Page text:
Recently in Performances
Published in 1855 as an entertainment for his two daughters, William Makepeace Thackeray’s The Rose and the Ring is a burlesque fairy-tale whose plot — to the author’s wilful delight, perhaps — defies summation and elucidation.
What more fitting memorial for composer Peter Maxwell Davies (d. 03/14/2016) than a splendid performance of The Lighthouse, the third of his eight works for the stage.
I suspect that many of those at the Wigmore Hall for The King’s
Consort’s performance of the La Senna festeggiante (The
Rejoicing Seine) were lured by the cachet of ‘Antonio Vivaldi’ and
further enticed by the notion of a lover’s serenade at which the generic
term ‘serenata’ seems to hint.
Having enjoyed superb singing by a young cast of soloists in Classical
Opera’s UK premiere of Jommelli’s Il Vogoleso the
previous evening, I was delighted that the 2016 Kathleen Ferrier Awards Final
at the Wigmore Hall confirmed the strength and depth of talent possessed by the
young singers studying in and emerging from our academies and conservatoires.
On February 7, 1786, Emperor Joseph II of Austria had brand new one-act operas by Wolfgang Amadeus Mozart and Antonio Salieri performed in the Schönbrunn Palace’s Orangery.
Those poor opera lovers in Cologne have a never ending problem with the city’s opera house. Together with the rest of city, the construction of the new opera house is mired in political incompetence.
London remains starved of Wagner. This season, its major companies offer but two works, Tannhäuser from the Royal Opera and Tristan from ENO.
Dmitry Bertman’s hilarious staging of Rimsky-Korsakov’s political sex-comedy The Golden Cockerel in Düsseldorf.
On April 16, 2016, San Diego Opera presented Giacomo Puccini’s sixth opera, Madama Butterfly, in an intriguing production by Garnett Bruce. Roberto Oswald’s scenery included the usual Japanese styled house with many sliding doors and walls. On either side, however, were blooming cherry trees with rough trunks and gnarled branches that looked as though they had been growing on the property for a hundred years.
New Co-Production Tristan und Isolde with Metropolitan: Simon
Rattle and Westbroek electrify Treliński’s Opera-Noir.
In an operatic world crowded with sure-fire bread and butter repertoire, Opera San Jose has boldly chosen to lavish a new production on a dark horse, Andre Previn’s A Streetcar Named Desire.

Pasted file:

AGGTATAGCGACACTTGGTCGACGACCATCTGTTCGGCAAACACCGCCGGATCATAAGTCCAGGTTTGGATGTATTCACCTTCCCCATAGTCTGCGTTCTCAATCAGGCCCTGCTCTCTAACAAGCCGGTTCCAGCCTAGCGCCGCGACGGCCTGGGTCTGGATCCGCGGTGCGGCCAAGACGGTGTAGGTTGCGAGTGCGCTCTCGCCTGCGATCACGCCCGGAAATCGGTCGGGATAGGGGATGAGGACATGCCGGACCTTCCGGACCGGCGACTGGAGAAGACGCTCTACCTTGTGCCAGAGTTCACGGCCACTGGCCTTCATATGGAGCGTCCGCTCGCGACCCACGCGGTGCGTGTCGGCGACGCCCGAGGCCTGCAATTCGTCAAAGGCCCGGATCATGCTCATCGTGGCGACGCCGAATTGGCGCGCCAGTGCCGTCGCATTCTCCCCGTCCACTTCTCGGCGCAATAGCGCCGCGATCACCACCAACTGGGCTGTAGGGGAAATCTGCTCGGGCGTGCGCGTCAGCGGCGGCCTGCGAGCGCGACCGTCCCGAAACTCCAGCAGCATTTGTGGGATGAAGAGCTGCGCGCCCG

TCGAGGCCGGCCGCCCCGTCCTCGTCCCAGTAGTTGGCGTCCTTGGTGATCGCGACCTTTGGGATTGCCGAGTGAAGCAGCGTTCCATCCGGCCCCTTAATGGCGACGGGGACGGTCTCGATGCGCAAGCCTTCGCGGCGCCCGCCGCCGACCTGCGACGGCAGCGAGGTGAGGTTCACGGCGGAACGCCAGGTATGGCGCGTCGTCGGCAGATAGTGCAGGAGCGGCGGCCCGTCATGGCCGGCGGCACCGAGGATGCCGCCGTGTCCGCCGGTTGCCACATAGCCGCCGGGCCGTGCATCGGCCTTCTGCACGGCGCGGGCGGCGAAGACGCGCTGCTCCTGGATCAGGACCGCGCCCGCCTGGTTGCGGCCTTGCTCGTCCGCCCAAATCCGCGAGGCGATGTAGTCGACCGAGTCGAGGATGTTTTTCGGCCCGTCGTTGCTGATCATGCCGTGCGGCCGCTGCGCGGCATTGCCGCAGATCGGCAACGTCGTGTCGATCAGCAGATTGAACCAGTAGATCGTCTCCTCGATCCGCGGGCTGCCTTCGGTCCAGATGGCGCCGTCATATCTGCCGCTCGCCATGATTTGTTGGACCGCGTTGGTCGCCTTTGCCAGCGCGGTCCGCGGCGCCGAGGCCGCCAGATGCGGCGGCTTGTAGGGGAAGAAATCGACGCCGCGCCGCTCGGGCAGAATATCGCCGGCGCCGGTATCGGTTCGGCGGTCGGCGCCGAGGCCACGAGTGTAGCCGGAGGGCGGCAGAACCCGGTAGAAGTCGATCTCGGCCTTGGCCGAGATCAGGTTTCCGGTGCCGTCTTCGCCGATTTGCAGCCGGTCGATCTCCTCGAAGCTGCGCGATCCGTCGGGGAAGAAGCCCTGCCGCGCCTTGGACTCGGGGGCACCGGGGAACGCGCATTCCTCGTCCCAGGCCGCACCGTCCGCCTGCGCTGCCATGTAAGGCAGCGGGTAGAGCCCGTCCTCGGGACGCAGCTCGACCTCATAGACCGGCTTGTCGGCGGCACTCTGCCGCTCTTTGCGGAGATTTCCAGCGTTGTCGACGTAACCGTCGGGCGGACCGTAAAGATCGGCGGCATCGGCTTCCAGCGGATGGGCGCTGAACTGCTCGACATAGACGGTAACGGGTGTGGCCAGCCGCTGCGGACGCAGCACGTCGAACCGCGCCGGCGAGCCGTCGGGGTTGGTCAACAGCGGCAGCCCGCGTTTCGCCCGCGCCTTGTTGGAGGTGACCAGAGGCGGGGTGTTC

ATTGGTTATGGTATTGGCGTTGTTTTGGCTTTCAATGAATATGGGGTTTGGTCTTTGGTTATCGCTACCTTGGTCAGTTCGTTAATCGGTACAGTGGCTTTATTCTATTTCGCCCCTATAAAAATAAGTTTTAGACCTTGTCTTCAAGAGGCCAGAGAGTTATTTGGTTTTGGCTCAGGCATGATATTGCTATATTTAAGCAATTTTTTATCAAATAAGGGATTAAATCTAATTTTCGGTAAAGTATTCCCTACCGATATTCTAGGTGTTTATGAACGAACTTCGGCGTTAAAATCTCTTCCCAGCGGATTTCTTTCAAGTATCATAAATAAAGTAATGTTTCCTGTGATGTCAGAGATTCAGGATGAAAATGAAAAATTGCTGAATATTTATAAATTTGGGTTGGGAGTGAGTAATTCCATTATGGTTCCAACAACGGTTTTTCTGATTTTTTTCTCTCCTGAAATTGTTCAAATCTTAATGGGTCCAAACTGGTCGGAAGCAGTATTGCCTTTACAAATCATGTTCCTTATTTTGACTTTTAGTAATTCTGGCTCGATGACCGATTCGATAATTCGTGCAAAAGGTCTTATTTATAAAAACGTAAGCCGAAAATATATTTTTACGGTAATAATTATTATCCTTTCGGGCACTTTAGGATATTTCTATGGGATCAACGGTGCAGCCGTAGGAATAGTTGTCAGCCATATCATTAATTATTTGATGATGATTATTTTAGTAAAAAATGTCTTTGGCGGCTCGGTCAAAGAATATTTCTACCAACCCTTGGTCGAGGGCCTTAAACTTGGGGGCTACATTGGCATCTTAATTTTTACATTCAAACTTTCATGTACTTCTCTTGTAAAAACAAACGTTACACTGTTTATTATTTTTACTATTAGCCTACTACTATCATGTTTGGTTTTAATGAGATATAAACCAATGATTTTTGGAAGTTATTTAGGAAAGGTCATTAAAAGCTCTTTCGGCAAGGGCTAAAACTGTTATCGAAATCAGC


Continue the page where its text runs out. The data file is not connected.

Choral symphony, oratorio, symphonic poem — Berlioz’s Roméo et Juliette does not fit into any mould. It has the potential to work as an opera-ballet, but incoherent storytelling and uninspired conducting undermined this production.
When Kasper Holten took the precaution of pre-warning ticket-holders that the Royal Opera House’s new production of Lucia di Lammermoor featured scene portraying ‘sexual acts’ and ‘violence’, one assumed that he was aiming to avert a re-run of the jeering and hectoring that accompanied last season’s Guillaume Tell. He even went so far as to offer concerned patrons a refund.
These are five very different reviews by students at the University of Maryland on its Opera Studio production of Regina — an interesting, informative and entertaining read . . .
‘Remember me, the one who is Pia;/ Siena made me, Maremma undid me.’ The speaker is Pia de’ Tolomei. She appears in a brief episode of Dante’s Divine Comedy (Purgatorio V, 130-136) which was the source for Gaetano Donizetti’s Pia de’ Tolomei - by way of Bartolomeo Sestini’s verse-novella of 1825.
"The large measure of formalism which forms the basis of De Materie does not in itself offer any guarantee that the work will be beautiful," says Dutch composer Louis Andriessen of his four-movement opera.
On April 1, 2016, Arizona Opera presented Falstaff by Giuseppe Verdi (1813-1901) and Arrigo Boito (1842-1918) in Phoenix. Although Boito based most of his libretto on Shakespeare’s The Merry Wives of Windsor, he used material from Henry IV as well. Verdi wrote the music when he was close to the age of eighty. He was concerned about his ability at that advanced age, but he was immensely pleased with Boito’s text and decided to compose his second comedy, despite the fact that his first, Un giorno di regno, had not been successful.
The brand new SF Opera Lab opened last month with artist William Kentridge’s staged Schubert Winterreise. Its second production just now, Svadba-Wedding — an a cappella opera for six female voices — unabashedly exposes the space in a different, non-theatrical configuration.
One may think of Tosca as the most Roman of all operas, after all it has been performed at the Teatro Costanzi (Rome’s opera house) well over a thousand times since 1900. Though equally, maybe even more Roman is Hector Berlioz’ Benvenuto Cellini that has had only a dozen or so performances in Rome since 1838.